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Jim Jordan (political consultant)

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Jim Jordan
Personal details
Born (1961-01-26) January 26, 1961 (age 58)
Winston-Salem, North
, U.S.
Political partyDemocratic
EducationHampden-Sydney College (BA)
University of North Carolina,
Chapel Hill

James Jordan (born 1961) is an American political consultant. He has worked in Democratic politics in various capacities at the national, statewide, congressional and local levels since 1996. Jordan is best known as the first campaign manager for John Kerry’s unsuccessful 2004 presidential bid.[1]

Early political career

Jordan got his start in politics as Communications Director for then-Congressman Tim Johnson in his successful run for the Senate.[1][2]

Jordan went on to work as Communications Director for Senators Robert Torricelli and John Kerry.[2][3][4] He advised the Democrats on the Senate Government Affairs Committee during the 1997 hearings on the Clinton re-election campaign’s fundraising practices, and worked with House Judiciary Committee Democrats during the 1998 Impeachment hearings.[2]

Jordan spent the next two election cycles at the Democratic Senatorial Campaign Committee, where he served as Communications Director, Political Director and eventually as Executive Director.[1][2][5]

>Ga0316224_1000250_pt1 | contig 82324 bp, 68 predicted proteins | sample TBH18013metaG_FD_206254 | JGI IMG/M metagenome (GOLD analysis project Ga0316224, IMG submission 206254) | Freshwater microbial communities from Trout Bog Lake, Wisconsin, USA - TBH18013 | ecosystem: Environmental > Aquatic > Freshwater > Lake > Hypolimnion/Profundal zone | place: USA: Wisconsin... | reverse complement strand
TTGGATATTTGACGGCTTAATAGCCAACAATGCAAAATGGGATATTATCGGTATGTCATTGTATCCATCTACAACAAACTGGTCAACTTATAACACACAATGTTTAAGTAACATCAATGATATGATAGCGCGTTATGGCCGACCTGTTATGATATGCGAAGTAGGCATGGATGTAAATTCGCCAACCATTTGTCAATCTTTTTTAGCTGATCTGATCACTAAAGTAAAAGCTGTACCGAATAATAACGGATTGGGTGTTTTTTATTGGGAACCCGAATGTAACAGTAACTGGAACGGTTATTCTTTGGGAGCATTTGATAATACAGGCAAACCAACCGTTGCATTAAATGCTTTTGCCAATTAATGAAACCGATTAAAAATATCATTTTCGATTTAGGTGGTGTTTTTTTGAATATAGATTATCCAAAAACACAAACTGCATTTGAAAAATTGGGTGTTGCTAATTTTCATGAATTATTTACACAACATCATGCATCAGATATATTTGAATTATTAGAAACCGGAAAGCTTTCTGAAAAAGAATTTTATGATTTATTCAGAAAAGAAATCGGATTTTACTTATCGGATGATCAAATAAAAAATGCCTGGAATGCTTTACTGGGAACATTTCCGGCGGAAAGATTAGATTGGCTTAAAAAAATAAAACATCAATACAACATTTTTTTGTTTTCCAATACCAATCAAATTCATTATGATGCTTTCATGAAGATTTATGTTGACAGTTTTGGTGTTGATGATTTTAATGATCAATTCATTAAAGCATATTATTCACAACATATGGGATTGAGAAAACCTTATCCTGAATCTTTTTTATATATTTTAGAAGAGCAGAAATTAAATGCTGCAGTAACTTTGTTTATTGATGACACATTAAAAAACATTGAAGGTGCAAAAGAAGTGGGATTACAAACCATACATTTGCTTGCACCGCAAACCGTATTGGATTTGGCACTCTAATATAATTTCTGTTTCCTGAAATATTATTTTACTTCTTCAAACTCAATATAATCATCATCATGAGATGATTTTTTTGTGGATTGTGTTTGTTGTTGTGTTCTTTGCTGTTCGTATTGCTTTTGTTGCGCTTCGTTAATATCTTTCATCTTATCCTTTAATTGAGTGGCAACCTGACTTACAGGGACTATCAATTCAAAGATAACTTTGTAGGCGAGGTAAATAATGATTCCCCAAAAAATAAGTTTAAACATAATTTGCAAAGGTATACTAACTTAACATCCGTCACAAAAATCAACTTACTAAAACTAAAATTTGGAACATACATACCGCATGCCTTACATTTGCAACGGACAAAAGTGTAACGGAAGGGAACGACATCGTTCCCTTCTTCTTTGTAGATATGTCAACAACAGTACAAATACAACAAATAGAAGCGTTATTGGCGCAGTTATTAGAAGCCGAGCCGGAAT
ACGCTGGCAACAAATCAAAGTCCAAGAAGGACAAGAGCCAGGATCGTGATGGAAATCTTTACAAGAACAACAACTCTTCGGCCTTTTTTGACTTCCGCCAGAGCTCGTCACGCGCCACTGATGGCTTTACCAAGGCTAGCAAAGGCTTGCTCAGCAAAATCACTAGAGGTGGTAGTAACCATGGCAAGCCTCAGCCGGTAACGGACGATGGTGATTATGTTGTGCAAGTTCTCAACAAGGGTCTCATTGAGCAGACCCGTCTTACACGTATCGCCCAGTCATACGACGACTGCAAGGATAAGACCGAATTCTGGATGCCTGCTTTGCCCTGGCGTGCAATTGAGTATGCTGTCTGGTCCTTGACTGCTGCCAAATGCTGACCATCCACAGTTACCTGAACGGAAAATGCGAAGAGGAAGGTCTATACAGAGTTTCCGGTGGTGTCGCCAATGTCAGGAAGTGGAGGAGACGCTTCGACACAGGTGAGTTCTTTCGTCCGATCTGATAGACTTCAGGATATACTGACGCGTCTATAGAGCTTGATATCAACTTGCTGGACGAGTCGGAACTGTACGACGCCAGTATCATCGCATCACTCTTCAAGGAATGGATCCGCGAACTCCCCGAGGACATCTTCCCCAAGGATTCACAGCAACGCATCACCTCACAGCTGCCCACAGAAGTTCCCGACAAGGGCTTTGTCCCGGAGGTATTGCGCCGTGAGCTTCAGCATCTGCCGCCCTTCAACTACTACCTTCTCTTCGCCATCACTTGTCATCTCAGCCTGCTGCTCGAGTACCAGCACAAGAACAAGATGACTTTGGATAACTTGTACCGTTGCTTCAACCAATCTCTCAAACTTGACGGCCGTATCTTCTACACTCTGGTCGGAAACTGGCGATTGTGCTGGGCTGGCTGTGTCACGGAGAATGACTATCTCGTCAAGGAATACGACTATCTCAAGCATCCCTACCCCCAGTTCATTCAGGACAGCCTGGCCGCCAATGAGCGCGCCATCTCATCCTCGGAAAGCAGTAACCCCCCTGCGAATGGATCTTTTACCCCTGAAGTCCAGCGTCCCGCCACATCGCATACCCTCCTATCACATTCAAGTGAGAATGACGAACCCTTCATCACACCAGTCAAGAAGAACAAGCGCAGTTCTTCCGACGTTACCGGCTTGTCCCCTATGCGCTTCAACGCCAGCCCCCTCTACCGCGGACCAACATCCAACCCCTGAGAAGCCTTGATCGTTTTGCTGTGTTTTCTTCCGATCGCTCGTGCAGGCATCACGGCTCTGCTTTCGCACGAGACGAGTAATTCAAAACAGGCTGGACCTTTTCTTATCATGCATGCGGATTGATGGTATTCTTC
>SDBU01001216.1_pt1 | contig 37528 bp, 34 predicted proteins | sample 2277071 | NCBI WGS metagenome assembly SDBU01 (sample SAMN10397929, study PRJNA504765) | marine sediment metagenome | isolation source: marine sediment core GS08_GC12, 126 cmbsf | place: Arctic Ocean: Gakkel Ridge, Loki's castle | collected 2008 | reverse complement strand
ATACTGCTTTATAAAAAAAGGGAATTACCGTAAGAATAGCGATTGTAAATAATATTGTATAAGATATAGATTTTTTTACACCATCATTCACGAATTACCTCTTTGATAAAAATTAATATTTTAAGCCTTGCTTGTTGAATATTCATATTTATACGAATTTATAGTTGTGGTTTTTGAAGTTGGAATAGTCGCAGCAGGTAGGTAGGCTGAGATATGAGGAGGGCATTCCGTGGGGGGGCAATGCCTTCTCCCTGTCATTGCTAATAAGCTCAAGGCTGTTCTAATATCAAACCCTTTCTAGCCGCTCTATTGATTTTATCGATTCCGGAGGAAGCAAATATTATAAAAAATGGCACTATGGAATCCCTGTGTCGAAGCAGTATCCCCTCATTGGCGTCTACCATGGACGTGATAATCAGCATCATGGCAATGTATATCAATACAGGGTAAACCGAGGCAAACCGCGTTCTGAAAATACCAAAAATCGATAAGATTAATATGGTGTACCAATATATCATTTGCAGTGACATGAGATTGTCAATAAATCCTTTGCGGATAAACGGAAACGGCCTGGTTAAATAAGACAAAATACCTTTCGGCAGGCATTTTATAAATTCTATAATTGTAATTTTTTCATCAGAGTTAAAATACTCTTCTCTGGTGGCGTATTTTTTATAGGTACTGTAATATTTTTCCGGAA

Jordan directed John Kerry’s political operation for more than five years.[1][2] This included the lead up to Kerry’s 2004 presidential bid, which Jordan managed until November 2003 when he was replaced by Mary Beth Cahill.[1][2][6]

Thunder Road Group

After leaving the Kerry campaign, Jordan founded The Thunder Road Group, a public relations firm.[7]

During the 2008 cycle, he managed the DSCC’s Independent Expenditure program and served as a consultant for Senator Chris Dodd’s failed presidential run. Jordan signed on with Dodd after working for Governor Mark Warner, who ultimately decided against a bid for the White House.[1][8][9][10]

Jordan spent the 2010 cycle working with Democratic media firm Shorr Johnson Magnus.[11]


  1. ^ a b c d e f "Arena Profile: Jim Jordan". The Arena. Retrieved 13 July 2011.
  2. ^ a b c d e f "John Kerry-Campaign Organization". Democracy in Action. Retrieved 13 July 2011.
  3. ^ Hook, Janet; Chen, Edwin (9 March 1997). "Capitol Hill Not Shy About Calling For Cash". The Seattle Times. Retrieved 13 July 2011.
  4. ^ Miller, Greg (12 May 2001). "Contribution Inquiry May Cool Torricelli's Hot Streak". Los Angeles Times. Retrieved 13 July 2011.
  5. ^ "Oh, What a Sweet Soft-Money Scheme". Businessweek. Archived from the original on 2 November 2012. Retrieved 13 July 2011.
  6. ^ Halbfinger, David M.; Nagourney, Adam (11 November 2003). "KERRY DISMISSES CAMPAIGN CHIEF". The New York Times. Retrieved 13 July 2011.
  7. ^ "Bruce Springsteen means many things to many people in Washington". The Washington Post. September 14, 2012. Retrieved January 8, 2015.
  8. ^ Medina, Jennifer (22 December 2006). "Jordan Joins Dodd's Team". The New York Times - The Caucus. Retrieved 13 July 2011.
  9. ^ "NRSC Picks Independent Expenditure Director". The Rothenberg Political Report. Retrieved 13 July 2011.
  10. ^ "Why Did Mark Warner Quit?". Time Magazine. 12 October 2006. Retrieved 13 July 2011.
  11. ^ "Jordan Signs on With Saul Shorr". The Washington Post. Retrieved 13 July 2011.